40 Deficiencies in money land, water, fertilizer, skills etc. matter, but for ending hunger, maybe the most important is the deficiency of caring.

41 41  The Hunger Project  Millennium Villages  Intentional Communities  MLK’s Beloved Community  Community Gardens  Community Supported Agriculture  Worker Cooperatives (Mondragon)  Entrepreneurial Programs (Micro Finance, India’s Dairy Cooperatives)

42 Nutrition Policy Councils brings together stakeholders from diverse food-related areas to examine how the food system is working and propose ways to improve it. An NPC may be a governmental advisory body on nutrition issues, or it may be a grassroots network, a non-governmental organization. 42

43 43 The overall objective of these councils should be to ensure good nutrition for all, under all conditions.

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46 At global conferences on food and nutrition, the focus has been on the formulation of national plans of action, not a comprehensive global plan of action. Until recently, global conferences have not given enough attention to the role the international community must play if hunger is to be sharply reduced. 46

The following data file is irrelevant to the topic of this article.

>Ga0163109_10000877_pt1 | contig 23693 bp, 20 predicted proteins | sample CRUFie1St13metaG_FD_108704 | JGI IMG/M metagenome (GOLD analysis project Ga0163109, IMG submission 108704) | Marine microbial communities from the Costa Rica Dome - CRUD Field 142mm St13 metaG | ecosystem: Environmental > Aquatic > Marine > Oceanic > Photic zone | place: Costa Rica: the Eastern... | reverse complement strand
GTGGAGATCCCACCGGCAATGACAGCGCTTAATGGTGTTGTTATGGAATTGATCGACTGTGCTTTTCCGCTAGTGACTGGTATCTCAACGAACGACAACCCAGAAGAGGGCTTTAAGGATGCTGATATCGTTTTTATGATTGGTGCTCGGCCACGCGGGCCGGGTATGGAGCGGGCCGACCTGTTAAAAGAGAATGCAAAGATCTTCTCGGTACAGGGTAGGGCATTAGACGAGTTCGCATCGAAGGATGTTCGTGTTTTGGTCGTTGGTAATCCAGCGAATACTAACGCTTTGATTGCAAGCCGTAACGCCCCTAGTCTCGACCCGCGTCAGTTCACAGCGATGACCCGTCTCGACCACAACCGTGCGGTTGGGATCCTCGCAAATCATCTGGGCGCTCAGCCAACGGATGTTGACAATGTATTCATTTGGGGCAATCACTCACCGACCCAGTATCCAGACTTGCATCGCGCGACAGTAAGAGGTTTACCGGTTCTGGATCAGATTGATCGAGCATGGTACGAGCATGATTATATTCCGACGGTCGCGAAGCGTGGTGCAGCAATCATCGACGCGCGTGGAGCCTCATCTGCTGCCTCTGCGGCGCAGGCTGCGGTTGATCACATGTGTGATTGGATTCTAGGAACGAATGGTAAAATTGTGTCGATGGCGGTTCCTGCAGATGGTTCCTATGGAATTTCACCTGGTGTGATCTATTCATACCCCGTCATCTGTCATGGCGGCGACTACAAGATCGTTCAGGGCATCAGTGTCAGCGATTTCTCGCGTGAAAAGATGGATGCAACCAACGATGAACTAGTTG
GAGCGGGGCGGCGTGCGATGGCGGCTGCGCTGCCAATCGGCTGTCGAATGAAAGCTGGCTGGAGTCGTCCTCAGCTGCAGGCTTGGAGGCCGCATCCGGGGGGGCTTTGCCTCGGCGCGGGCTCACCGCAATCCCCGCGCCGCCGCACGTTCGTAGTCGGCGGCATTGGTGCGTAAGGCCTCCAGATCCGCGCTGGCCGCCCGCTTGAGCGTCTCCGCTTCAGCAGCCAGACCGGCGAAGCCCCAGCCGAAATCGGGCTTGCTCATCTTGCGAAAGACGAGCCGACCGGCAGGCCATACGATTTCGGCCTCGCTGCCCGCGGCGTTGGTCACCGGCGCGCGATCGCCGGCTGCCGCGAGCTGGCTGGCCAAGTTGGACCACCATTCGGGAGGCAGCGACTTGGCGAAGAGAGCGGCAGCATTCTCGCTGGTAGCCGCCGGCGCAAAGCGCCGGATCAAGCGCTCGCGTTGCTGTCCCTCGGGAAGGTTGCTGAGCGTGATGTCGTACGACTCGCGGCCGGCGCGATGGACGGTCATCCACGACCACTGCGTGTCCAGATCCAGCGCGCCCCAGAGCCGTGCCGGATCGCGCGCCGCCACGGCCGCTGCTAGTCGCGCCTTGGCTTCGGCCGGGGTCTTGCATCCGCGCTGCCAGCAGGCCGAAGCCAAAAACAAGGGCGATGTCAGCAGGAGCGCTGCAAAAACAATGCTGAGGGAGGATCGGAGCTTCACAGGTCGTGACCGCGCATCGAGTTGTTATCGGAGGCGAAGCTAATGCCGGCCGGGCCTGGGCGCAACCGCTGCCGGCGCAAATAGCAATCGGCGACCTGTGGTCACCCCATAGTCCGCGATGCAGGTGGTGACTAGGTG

47 A serious strategic plan is one that can be expected to result in achievement of the goal. There is no serious global planning currently underway for dealing with large-scale malnutrition. There never has been. It is not that the effort has failed, but rather that there has been no serious effort. 47

48 There is a need not for top-down planning or bottom-up planning, but joint planning. The rich and the poor should work together in planning to end hunger in the world. 48

49  Nutrition policy at every level should be guided by the principle of subsidiarity, “the principle that each social and political group should help smaller or more local ones accomplish their respective ends without, however, arrogating those tasks to itself.”  Nothing should be done at a higher level that can be done as well or better at a lower level. 49

50 NPCs could complement and support one another. Higher level NPCs should provide technical advice and coordination services according to the wishes of lower level NPCs NPCs at lower levels could provide information and recommendations to those at higher levels. 50

51 51 The task is to work out an appropriate division of responsibilities, with the localities taking the leading role. The principle of subsidiarity provides the basis for the central role of local self- reliance in ending hunger worldwide.

52 52 Given decent opportunities, few people would allow themselves, their families, or their neighbors to become seriously malnourished. There is a need to ensure that everyone has those opportunities. We can’t make hunger end. The task is to surround people with opportunities, and let it end.

53 53 If we find a way to ensure the health of every cell and every organ of the global body, based on how they are managed from within and also from the outside, we will have solved the hunger problem.